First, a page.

Outrigger Canoe Club was founded in 2007 by the merging of two local
outrigger clubs: Makana Ke Kai Outrigger Canoe Club and Paopao
Makana Ke Kai Outrigger Canoe Club was founded by six “old” surfers with a love for the ocean and appreciation of the Polynesian outrigger canoe. In November 1997, Buddy Adams, Dan Avina, Bob Bones, John Corning, Eddy Duval and Dave Hansen began paddling our malia canoe, the Manowale’a. Buddy Adams is the founding benefactor and named the club “Makana Ke Kai” – Hawaiian for “precious gift of the sea.” With the help, inspiration and hard work of many others, Makana Ke Kai
grew into a strong ohana (family) that spread the spirit of aloha to everyone.
Paopao Outrigger Association...
Named after the Makana Ke Kai Outrigger Canoe Club. It is
a Mirage canoe in the long boat class.
Hale Aloha, Rell
"In Loving Memory, Rell"
In commemoration of Rell Sunn, Hawaiian surf legend and worldwide ambassador of the Aloha spirit, who lost her battle with melanoma. The Rell was purchased by Makana Ke Kai. It is a Bradley canoe in the long boat class.
The Malia was first purchased by Lance Ponce (and subsequently purchased by the club). Lance was a head coach for the club and the canoe is named after his wife. It is a Bradley canoe in the long boat class.
The Nehe was named in memory of Buddy's beloved mother who was full-blooded Chaktah Native American Indian. The Nehe was purchased by Buddy Adams. It is a Bradley canoe in the long boat class.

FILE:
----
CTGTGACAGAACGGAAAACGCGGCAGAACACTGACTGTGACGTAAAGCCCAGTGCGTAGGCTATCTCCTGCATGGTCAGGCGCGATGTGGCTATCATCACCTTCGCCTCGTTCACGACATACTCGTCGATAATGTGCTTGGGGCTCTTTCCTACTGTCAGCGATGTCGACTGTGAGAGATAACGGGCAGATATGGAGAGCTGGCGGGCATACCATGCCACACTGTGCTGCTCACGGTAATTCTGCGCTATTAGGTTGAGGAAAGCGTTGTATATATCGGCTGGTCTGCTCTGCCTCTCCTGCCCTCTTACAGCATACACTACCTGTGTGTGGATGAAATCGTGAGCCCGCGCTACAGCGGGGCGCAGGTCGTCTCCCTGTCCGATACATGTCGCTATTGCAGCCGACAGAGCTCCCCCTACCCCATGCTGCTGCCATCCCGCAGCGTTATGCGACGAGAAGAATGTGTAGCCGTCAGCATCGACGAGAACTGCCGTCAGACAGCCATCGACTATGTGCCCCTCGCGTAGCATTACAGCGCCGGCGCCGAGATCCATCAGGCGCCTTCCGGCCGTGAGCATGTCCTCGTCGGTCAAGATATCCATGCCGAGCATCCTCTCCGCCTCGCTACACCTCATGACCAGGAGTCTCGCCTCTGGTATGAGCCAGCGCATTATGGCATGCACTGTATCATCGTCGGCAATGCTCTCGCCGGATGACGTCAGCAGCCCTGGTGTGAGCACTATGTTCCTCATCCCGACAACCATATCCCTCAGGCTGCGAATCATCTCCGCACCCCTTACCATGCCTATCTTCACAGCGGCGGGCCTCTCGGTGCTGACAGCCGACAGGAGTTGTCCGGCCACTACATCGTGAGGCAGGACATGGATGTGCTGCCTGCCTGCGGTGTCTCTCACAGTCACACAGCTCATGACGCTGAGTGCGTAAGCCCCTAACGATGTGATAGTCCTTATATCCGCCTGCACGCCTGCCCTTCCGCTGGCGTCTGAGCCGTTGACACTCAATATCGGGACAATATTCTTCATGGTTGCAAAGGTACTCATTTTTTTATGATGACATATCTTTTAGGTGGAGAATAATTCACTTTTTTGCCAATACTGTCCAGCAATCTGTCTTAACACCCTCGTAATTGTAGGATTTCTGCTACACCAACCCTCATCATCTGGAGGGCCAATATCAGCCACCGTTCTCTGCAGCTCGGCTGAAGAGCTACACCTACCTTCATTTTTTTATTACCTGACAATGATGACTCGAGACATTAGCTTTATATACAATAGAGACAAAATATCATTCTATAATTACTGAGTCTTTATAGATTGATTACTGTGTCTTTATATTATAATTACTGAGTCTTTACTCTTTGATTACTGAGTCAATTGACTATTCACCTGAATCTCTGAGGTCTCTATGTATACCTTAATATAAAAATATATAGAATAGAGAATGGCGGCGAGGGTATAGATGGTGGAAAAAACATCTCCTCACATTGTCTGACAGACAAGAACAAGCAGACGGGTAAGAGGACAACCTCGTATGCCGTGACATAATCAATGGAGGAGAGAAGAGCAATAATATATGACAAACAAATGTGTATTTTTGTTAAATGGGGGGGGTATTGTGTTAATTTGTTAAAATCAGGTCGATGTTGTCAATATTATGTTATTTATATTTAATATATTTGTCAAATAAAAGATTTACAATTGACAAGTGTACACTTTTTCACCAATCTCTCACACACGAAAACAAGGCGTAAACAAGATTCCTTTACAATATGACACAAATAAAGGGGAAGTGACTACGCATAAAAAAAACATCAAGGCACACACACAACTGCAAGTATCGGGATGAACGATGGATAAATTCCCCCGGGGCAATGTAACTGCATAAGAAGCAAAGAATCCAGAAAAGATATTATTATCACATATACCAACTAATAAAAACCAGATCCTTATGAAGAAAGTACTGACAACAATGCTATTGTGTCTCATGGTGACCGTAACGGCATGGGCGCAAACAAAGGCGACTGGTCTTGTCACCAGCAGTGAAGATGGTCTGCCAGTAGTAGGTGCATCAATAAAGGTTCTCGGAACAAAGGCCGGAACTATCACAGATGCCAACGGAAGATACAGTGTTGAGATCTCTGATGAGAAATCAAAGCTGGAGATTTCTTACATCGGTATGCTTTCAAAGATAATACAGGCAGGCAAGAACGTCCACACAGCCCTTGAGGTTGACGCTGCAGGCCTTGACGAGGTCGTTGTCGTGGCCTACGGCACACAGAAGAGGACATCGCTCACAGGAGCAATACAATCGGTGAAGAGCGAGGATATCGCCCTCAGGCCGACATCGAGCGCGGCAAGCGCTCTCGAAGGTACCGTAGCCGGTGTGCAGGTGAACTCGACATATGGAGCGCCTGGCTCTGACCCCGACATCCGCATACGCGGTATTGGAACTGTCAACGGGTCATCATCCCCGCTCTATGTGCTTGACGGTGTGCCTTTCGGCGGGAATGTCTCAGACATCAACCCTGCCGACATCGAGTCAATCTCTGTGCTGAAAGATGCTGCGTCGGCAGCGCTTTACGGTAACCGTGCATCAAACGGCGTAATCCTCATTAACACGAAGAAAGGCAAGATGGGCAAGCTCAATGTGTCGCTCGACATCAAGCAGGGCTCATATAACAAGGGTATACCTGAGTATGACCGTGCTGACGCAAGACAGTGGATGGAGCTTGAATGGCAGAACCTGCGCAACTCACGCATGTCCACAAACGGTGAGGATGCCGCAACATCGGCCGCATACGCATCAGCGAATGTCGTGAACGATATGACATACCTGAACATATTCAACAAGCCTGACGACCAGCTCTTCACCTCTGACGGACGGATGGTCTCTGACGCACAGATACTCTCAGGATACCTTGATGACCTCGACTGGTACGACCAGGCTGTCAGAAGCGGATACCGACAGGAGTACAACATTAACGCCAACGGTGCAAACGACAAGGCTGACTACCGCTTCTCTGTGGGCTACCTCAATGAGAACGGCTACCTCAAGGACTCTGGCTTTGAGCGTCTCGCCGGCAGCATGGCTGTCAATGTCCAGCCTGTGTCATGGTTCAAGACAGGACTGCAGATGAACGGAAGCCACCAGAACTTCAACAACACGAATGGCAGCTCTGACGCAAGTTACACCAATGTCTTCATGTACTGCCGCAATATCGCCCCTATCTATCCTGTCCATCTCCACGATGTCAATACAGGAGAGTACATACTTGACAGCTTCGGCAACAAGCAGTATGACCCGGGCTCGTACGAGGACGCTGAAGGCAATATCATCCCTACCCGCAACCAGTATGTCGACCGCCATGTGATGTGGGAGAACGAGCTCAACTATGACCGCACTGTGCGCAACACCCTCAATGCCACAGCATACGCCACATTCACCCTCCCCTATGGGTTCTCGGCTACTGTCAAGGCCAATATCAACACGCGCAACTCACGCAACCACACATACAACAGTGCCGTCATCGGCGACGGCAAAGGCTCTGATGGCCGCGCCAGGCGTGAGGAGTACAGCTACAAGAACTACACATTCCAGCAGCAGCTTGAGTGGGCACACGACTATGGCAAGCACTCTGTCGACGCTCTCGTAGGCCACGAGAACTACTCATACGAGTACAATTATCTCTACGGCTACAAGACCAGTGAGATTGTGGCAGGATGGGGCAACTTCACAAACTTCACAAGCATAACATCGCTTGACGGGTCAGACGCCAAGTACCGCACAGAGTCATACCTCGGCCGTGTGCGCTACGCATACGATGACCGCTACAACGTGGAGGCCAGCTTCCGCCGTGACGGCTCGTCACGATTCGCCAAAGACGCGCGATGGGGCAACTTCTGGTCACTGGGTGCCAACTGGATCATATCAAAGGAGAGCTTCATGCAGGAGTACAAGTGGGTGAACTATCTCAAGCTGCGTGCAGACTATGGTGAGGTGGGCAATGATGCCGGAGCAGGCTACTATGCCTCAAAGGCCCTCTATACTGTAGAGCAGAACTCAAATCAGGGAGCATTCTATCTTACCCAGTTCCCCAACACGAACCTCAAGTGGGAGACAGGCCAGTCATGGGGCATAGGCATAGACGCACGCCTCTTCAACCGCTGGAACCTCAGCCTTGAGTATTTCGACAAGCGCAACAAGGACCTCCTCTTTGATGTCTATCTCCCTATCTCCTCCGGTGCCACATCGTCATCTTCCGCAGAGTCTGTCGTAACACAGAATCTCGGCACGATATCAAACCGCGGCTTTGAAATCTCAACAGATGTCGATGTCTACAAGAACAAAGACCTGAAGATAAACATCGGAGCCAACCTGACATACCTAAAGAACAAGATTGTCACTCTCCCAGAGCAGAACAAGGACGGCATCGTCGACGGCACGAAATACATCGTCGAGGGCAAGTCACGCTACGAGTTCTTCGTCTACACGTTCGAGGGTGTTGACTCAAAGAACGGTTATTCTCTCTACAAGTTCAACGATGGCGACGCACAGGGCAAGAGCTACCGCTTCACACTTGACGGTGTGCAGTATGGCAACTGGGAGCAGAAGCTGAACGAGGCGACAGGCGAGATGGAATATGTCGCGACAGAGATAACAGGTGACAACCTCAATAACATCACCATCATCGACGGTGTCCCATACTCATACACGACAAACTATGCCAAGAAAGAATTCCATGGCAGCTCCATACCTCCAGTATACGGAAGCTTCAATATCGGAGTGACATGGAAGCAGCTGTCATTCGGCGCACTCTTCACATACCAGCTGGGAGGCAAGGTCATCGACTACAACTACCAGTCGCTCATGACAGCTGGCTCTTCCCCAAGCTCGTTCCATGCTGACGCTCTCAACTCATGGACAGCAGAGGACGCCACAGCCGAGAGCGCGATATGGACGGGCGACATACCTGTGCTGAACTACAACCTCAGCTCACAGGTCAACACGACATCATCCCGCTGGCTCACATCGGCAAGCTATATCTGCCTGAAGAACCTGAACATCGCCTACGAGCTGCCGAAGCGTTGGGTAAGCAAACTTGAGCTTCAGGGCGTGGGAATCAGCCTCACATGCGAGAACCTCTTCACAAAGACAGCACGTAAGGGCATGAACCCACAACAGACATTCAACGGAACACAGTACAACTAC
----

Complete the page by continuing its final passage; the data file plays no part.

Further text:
The first Hawaiian outrigger club on the West Coast was founded by Noah Kalama. The club today is led by his son, Thomas Kalama, who continues to promote long-held native Hawaiian traditions through the teaching of outrigger paddling. Makana Ke Kai Outrigger Club respects him greatly and holds him in high regard. It is a Mirage canoe in the long boat class.
The Kahurangi is a New Zealand sailing canoe, purchased by Buddy Adams. It is in the long boat class.
The Manowale'a is named in honor of Buddy Adams, benefactor of Makana Ke Kai. It was the club's first canoe. It is in the Malia class.
It is believed that canoes have a life to them. Each has a distinct and separate personality in the ocean. The canoe is part of the team, and carries all paddlers safely into the ocean and home again. We treat the canoes with respect and never take them for granted or treat them discourteously.
Do not ever sit or lean on a canoe except in the designated seat area once the canoe is in the water. When canoes are lifted, be sure the ‘ama and iako (the outrigger part of the canoe) are supported and off the ground. Canoes should not be dropped, but set down lightly.
Do not step over the body of the canoe. If you need to move to the other side, walk around the canoe. It is a gesture of courtesy to the canoe to do so.
Many Thanks to Peggy Chun
for the generous use of her artwork on our website. It is used by permission only. Copies of her work are available for purchase at www.peggychun.com